Now stand up, come again. No!, wrong leg. No! Don’t get hit. No! Don’t move. No! Wrong! No! Too much strength! No! Too much force! Again! Again! Wrong! Work on it.

Standing up, every time, and facing your demons, again and again, requires courage and bravery (勇 yū). It’s not for the faint hearted, that’s for sure. But it’s not bravado; it’s not about showing off, it’s about taking the courage to acknowledge you’re fallible, that you’re not perfect and never will be.

After a while, I became the senior student at the Dojo, the sempai. Part of my duties were to help new students understands the basics of Aikido. I felt overwhelmed. I didn’t know a thing; I still don’t. So with a big dose of honesty and humbleness, I started sharing my limited knowledge and experience.

But Alex, don’t train with me, I’m new, you won’t learn anything with me!

Oh, how many times I’ve heard that phrase. The truth is, teaching newcomers became one of the best teachers for me. It taught me not to judge people, to be patient (仁 jin). Some come for fun, others for the martial aspect, others because they want some exercise. There are myriad reasons why people come to class, and respecting them and understanding them is part of my job.

Once you step on the mat, we’re all the same. Once we step away from the mat, we’re all the same.

Some people are arrogant; others are shy, others have problems in their life. Once you step on the mat, we’re all the same. Once we step away from the mat, we’re all the same.

I learned long ago that training is the excuse. It’s not why we do Aikido. We use Aikido as a tool, to grasp, reinforce and enlarge a set of core life principles. Which means that on or off the Dojo, it doesn’t matter. I will respect you, in or out, on or off, today or tomorrow (礼 rei).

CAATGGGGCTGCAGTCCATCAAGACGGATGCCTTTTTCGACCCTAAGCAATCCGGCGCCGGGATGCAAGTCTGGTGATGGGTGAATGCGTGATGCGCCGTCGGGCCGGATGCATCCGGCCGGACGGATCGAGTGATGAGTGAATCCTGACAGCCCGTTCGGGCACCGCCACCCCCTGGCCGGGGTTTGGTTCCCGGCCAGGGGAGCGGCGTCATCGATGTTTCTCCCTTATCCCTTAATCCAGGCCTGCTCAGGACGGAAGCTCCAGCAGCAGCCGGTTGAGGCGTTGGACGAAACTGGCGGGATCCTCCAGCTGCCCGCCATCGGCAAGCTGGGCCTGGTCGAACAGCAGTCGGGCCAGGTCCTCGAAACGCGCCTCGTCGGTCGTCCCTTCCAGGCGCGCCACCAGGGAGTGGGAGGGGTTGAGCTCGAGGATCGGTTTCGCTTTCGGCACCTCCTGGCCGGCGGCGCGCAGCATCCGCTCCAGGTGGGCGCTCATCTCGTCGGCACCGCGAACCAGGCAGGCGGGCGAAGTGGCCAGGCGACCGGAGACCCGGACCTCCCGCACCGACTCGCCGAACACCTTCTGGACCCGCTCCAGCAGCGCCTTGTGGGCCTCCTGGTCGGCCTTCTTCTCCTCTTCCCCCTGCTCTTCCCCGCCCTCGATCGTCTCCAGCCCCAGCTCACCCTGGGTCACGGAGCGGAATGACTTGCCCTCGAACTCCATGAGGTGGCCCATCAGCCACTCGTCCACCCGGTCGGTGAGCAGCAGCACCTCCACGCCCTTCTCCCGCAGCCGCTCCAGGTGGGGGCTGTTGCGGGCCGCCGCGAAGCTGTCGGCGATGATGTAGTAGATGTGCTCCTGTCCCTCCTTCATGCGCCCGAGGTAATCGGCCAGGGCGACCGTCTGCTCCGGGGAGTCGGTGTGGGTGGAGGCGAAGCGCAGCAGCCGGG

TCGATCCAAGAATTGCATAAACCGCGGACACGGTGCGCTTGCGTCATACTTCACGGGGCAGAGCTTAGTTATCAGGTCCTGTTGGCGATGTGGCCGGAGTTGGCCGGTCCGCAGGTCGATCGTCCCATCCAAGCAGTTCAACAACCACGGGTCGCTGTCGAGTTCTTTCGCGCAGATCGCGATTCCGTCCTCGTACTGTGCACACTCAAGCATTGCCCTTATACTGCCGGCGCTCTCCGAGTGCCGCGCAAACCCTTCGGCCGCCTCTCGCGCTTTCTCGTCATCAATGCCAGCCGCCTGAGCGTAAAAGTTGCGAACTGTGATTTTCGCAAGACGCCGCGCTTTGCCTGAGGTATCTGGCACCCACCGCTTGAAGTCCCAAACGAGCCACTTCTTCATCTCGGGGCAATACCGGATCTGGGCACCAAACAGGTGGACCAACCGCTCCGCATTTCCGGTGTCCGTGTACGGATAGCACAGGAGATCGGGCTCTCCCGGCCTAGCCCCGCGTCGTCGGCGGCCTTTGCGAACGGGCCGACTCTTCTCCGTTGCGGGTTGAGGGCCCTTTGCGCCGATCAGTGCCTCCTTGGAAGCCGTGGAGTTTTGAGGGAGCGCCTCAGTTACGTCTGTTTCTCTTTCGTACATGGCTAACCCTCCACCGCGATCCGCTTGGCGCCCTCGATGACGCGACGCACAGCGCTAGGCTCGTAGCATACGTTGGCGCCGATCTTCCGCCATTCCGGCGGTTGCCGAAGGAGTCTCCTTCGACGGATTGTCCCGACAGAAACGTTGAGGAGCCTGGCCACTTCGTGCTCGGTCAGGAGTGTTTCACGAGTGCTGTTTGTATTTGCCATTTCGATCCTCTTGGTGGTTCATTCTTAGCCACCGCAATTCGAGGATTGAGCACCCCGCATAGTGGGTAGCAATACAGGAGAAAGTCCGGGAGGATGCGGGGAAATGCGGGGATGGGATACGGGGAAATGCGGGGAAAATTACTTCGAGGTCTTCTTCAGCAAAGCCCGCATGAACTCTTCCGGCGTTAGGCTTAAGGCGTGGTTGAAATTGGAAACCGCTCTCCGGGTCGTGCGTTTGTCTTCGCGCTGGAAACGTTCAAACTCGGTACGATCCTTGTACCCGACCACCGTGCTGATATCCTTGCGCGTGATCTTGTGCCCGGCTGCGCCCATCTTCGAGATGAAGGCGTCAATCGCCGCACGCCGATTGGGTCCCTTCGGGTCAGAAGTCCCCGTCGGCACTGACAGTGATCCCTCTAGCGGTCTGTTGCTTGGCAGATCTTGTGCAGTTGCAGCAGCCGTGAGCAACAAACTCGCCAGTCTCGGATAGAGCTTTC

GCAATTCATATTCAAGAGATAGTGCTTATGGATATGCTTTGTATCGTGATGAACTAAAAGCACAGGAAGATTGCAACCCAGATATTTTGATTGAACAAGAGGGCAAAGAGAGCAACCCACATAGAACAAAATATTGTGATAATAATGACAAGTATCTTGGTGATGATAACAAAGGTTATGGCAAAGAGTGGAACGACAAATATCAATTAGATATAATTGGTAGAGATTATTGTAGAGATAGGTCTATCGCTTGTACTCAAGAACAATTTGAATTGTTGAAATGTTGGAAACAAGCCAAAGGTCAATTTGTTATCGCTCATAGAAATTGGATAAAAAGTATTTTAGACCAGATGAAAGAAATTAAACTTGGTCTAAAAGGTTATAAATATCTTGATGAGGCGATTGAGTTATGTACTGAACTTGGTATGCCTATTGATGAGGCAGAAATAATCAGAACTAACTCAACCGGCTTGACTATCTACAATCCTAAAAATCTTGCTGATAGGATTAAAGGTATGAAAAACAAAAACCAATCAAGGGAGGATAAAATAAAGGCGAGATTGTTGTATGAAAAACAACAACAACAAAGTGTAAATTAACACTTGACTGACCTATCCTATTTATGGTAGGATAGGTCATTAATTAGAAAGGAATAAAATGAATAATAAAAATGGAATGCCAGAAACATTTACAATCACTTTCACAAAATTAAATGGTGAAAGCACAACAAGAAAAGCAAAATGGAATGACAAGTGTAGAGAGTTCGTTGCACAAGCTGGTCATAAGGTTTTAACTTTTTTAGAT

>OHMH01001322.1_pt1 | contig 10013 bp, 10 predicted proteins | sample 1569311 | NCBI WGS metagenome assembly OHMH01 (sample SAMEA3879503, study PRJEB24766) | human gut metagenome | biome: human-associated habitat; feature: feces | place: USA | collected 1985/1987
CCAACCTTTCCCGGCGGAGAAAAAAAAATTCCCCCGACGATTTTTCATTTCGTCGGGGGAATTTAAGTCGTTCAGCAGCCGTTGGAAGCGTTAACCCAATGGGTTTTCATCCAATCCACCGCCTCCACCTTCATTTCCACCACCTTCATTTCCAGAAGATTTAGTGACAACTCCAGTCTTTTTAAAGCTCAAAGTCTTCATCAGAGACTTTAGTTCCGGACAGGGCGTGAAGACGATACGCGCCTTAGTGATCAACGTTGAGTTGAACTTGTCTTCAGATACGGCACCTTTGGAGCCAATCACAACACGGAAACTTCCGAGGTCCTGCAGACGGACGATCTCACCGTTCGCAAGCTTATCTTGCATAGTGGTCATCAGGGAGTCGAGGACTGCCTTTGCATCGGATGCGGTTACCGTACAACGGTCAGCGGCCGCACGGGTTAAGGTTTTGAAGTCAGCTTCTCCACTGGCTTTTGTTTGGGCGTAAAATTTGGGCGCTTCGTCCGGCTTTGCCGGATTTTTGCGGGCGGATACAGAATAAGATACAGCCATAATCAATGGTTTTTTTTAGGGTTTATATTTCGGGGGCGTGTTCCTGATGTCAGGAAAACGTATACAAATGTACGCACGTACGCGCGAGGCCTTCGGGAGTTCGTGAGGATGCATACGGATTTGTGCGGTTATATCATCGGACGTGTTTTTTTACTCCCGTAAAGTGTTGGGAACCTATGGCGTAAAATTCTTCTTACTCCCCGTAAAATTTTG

Aikido is life; it’s about balancing your life, being in harmony with what surrounds you. This requires you to understand what’s around, understand yourself and be one with those forces. It’s not easy; it’s not fast, it’s not perfect. What might look natural, isn’t.

It’s about doing (or not doing) the right thing at the right time. It’s about retraining our base impulses, about being better, about being wiser (義 gi).

Honor isn’t something you have; it’s something you earn.

The more patient, honest, compassionate and respectful you are, the wiser you’ll become. The wiser you become, the more people will respect you and honor you (名誉 meiyo).

Honor isn’t something you have; it’s something you earn. It’s not something that comes from you, but something that your students, your colleagues, your senseis bestow on you.

Life is not about fame and the glory. Not for me. It’s not about looking for the next quick fix that can get me published, photographed or on a TV show. It’s not about an interview I can brag about or that car I can parade as a token of my well-being.

Live righteously, treat people fairly, don’t judge, be humble and keep at it all your life. With luck, one day, when you’re old, you’ll become wise, loved and respected.

Smile, today it’s a beautiful day. Go out and enjoy life.

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Chief Editor at The Aleph Report (@thealeph_report), CEO at Press42.com, Cofounder & associated editor @tech_eu, former editor @KernelMag.

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Alex Barrera

Alex Barrera

Chief Editor at The Aleph Report (@thealeph_report), CEO at Press42.com, Cofounder & associated editor @tech_eu, former editor @KernelMag.